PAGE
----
Last year’s high waters not only helped Asian carp spread into new waters. It helped disperse an aggressive plant as well.
While invasive fish followed the overflowing Missouri and Mississippi rivers from Louisiana to South Dakota, Japanese knotweed expanded in Vermont, courtesy of flood waters from Tropical Storm Irene and dredging afterward.
Here’s the bad news from the Washington Post, along with what to do about it:
In Vermont, floodwaters and repair work broke off portions of stems and woody rhizomes of the aggressive Japanese knotweed. The perennial, imported from Asia as an ornamental, was already a problem in Vermont and a dozen other states in the Northeast, the Pacific Northwest and the Midwest.
It spreads quickly on riverbanks, floodplains and roadsides, choking out native plants, degrading habitats of fish, birds and insects and weakening stream banks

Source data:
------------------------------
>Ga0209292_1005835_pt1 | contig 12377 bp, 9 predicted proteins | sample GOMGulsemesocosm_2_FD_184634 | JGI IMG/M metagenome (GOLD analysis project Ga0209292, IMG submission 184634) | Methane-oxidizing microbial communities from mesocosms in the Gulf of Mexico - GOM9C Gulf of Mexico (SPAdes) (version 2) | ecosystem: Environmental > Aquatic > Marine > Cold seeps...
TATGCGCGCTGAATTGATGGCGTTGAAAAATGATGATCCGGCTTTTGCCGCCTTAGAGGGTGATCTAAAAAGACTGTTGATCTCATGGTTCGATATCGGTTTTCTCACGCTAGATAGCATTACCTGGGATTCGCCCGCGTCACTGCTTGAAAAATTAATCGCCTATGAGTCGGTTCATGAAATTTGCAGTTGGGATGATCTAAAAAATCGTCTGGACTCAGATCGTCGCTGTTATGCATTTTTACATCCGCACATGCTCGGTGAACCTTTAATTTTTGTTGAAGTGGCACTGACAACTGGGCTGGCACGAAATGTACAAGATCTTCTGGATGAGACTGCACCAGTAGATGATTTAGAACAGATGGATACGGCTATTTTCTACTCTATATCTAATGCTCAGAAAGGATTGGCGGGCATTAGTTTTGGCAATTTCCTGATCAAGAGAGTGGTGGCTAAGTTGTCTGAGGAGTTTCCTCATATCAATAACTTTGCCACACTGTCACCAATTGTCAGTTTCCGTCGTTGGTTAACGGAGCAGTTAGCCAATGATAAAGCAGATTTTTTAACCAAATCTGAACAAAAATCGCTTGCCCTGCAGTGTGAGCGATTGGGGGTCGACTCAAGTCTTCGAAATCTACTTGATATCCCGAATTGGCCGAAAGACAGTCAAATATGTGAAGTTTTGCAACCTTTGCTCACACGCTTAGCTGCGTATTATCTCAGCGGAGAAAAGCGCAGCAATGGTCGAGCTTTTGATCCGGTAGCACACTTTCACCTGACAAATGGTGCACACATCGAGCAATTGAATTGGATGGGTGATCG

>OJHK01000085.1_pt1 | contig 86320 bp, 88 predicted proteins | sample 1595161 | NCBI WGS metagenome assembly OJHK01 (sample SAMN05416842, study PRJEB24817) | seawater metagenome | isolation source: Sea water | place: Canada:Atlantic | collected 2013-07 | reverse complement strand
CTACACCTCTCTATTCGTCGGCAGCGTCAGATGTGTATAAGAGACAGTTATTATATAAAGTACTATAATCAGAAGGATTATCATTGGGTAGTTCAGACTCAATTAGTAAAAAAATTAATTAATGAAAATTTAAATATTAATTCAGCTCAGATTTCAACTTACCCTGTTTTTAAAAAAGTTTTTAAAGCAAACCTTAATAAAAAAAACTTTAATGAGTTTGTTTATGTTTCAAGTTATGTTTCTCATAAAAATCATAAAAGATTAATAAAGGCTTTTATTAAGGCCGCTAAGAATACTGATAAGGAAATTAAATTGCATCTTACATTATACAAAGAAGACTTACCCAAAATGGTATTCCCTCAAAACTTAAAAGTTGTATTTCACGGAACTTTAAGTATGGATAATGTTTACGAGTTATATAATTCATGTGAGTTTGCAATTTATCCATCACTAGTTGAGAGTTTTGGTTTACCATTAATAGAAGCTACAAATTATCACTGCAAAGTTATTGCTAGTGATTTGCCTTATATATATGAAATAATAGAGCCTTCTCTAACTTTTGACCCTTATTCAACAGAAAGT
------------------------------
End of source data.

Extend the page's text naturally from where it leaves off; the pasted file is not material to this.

The plant, which resembles bamboo when mature, spreads quickly in disturbed soils. Just this week, new young plants were inching out of the silt on the banks of the Camp Brook, a tributary of the White River, where the land looks like a moonscape since floodwaters washed away trees, rocks and other native plants. Once these invasive plants take over, their root structure and a lack of groundcover and native plants and trees with deeper roots, weakens the stream banks, causing erosion, and flood damage.
“We’d like to get out the message that if there’s ever a time to hand pull or mechanically control so we can avoid the use of herbicides, this is the one year where that’s possible,” said Sharon Plumb, invasive species coordinator, for the Vermont Chapter of The Nature Conservancy.